Why is Facebook still trying to access the China market?
Facebook has been blocked in China for a long time. In fact, the last time its services were accessible there, the world was still mired in the throes of the global financial crisis, Shanghai was nearly a year away from hosting the World Expo, and most Chinese people didn't own smartphones. Messaging app WeChat, which boasts nearly a billion users, hadn't been invented yet.
That was July 2009. Eight years later and Facebook is more dominant than ever - except that it's locked out of the largest market of them all. CEO Mark Zuckerberg has made some high-profile appearances in China over the past few years to try and change that. On the surface, nothing has changed.
Perhaps that's why Facebook recently hired William Shuai, the former head of government relations at LinkedIn China. LinkedIn has been a rare success story among Western internet companies in China. To be sure, LinkedIn has agreed to censor content Beijing finds objectionable, but its focus on professional networking places it farther from censors' cross-hairs than social networks used for civil-society activity like Facebook.
Before joining Facebook, William Shuai previously served as chief of government relations at Baidu and as an officer in China's National Development and Reform Commission.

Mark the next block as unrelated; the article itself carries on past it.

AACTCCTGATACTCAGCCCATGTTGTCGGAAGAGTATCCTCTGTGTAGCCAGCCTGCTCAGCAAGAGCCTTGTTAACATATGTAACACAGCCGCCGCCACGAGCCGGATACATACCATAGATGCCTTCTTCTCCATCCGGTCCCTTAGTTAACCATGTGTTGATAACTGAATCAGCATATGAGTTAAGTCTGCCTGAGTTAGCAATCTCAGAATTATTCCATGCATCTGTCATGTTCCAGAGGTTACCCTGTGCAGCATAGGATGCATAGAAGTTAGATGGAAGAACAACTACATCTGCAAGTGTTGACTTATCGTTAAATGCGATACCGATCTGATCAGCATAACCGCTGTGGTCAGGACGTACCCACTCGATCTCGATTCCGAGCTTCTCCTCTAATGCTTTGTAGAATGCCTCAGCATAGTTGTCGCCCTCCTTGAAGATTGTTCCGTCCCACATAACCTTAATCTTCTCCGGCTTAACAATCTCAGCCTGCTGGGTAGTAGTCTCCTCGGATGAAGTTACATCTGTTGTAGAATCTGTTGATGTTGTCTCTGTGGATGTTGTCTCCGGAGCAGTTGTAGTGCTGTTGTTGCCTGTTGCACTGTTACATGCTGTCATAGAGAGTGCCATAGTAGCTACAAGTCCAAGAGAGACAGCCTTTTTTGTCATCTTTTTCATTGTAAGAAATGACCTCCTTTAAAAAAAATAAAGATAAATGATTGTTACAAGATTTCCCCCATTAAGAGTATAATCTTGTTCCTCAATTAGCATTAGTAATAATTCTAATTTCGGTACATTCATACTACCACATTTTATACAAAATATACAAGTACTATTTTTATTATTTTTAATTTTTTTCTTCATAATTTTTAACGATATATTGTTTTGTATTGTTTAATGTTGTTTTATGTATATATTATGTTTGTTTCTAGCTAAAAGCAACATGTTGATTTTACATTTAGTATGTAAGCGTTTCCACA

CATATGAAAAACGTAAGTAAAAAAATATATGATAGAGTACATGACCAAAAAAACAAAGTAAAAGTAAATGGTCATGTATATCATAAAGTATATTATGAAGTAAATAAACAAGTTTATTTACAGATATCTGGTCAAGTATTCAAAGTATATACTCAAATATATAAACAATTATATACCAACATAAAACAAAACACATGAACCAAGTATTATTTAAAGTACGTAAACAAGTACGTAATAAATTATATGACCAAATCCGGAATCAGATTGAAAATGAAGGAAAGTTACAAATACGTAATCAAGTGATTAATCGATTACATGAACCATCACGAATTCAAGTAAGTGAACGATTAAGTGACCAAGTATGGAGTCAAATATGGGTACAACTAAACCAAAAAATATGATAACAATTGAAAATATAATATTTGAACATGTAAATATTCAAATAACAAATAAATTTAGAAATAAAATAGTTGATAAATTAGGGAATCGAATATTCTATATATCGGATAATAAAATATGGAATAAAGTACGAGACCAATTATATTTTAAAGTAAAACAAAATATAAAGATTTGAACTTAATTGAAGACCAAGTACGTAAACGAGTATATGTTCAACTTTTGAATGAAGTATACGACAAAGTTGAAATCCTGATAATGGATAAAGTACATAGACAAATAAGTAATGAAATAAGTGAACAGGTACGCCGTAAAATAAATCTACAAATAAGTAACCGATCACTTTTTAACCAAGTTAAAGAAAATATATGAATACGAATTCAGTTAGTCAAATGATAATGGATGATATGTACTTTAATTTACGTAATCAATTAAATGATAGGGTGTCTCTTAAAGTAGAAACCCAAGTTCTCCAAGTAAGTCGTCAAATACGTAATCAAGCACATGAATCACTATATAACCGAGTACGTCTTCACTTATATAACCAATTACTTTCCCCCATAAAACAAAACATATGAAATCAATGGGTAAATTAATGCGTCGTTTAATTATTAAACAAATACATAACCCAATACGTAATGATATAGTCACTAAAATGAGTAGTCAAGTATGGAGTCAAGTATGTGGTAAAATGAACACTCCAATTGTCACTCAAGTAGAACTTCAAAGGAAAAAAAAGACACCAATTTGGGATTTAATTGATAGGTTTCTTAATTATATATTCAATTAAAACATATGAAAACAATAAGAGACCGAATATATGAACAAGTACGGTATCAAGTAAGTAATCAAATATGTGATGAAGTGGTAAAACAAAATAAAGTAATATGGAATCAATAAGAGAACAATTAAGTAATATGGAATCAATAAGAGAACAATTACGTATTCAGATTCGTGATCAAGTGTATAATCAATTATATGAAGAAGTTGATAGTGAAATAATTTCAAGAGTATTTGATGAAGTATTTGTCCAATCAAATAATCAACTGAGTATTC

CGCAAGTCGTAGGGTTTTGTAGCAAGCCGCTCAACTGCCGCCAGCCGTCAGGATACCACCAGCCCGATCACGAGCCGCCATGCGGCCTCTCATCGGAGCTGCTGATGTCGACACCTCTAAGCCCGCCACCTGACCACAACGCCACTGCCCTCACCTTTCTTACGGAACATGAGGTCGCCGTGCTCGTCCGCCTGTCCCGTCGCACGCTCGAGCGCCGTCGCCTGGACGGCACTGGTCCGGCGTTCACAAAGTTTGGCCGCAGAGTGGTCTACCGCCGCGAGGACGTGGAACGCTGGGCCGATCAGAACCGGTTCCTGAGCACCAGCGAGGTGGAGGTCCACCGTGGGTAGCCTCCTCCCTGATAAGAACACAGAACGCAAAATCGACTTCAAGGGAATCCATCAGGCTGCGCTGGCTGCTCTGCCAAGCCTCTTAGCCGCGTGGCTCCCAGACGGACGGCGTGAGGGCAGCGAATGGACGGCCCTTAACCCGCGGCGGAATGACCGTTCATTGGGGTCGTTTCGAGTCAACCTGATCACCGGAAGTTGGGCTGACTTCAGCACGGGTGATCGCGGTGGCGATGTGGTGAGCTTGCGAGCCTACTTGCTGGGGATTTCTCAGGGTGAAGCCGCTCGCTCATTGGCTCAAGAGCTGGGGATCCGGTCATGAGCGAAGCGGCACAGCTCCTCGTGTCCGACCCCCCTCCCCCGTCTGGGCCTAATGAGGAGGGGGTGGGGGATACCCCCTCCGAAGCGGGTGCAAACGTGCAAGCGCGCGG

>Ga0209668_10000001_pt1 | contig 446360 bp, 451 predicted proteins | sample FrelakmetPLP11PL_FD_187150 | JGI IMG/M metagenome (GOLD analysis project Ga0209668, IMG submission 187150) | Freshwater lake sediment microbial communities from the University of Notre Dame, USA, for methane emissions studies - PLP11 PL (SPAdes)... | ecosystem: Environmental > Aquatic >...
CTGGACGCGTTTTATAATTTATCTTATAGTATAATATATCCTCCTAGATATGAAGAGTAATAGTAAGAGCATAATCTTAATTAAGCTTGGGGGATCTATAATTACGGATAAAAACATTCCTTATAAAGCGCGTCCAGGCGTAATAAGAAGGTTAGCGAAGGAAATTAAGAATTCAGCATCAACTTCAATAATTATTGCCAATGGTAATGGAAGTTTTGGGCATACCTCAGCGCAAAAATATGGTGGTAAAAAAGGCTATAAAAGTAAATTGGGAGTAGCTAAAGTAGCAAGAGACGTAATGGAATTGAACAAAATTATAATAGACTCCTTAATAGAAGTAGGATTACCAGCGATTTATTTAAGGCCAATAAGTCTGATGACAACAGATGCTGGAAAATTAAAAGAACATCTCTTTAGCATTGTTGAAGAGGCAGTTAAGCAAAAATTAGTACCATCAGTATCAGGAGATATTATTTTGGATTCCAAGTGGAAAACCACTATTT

Mark Zuckerberg has repeatedly said that he believes China is important for his company's future growth. Without going into specifics, he told analysts in 2015 that "you can’t have a mission of wanting to connect everyone in the world and leave out the biggest country." Consequently, Facebook will in the long term "need to figure out a way forward" in China.
Zuckerberg has a point that the company can't be fully "global" without a Chinese presence. But is it necessary? From a fiscal standpoint, Facebook is hardly starved for growth. Yes, revenue growth has slowed over the past year, but it's far from disappointing. Revenue in the second quarter rose almost 45% on an annual basis to $9.32 billion. Profits surged 71% during the same period to $3.894 billion. It was the first time that Facebook's profits exceeded Google's. Meanwhile, WhatsApp now has almost 1 billion daily users.
It's hard to see where Facebook would fit into China's increasingly closed internet space. First, there's the matter of being approved to operate inside the Great Wall's confines. Facebook would be required to censor its content. It's not unfathomable that a backlash from users - especially the many civil-society activists for whom Facebook is a key platform - could spook investors, harming the company's market capitalization.
Even if Facebook could weather that storm, its utility to Chinese internet users is questionable. Facebook, its Messenger app and WhatsApp are outside the Chinese mobile internet ecosystem, which is dominated by WeChat, and to a much lesser extent, Weibo. WhatsApp might be handy for Chinese connecting with their friends and relatives overseas, but otherwise, most Chinese consumers have little use for the app.
Facebook has been moderately successful selling ads to Chinese firms with products and services aimed at the global market. A physical presence on the Chinese mainland could potentially help the company grow that business. But it is unclear where the company's other offerings have potential in China.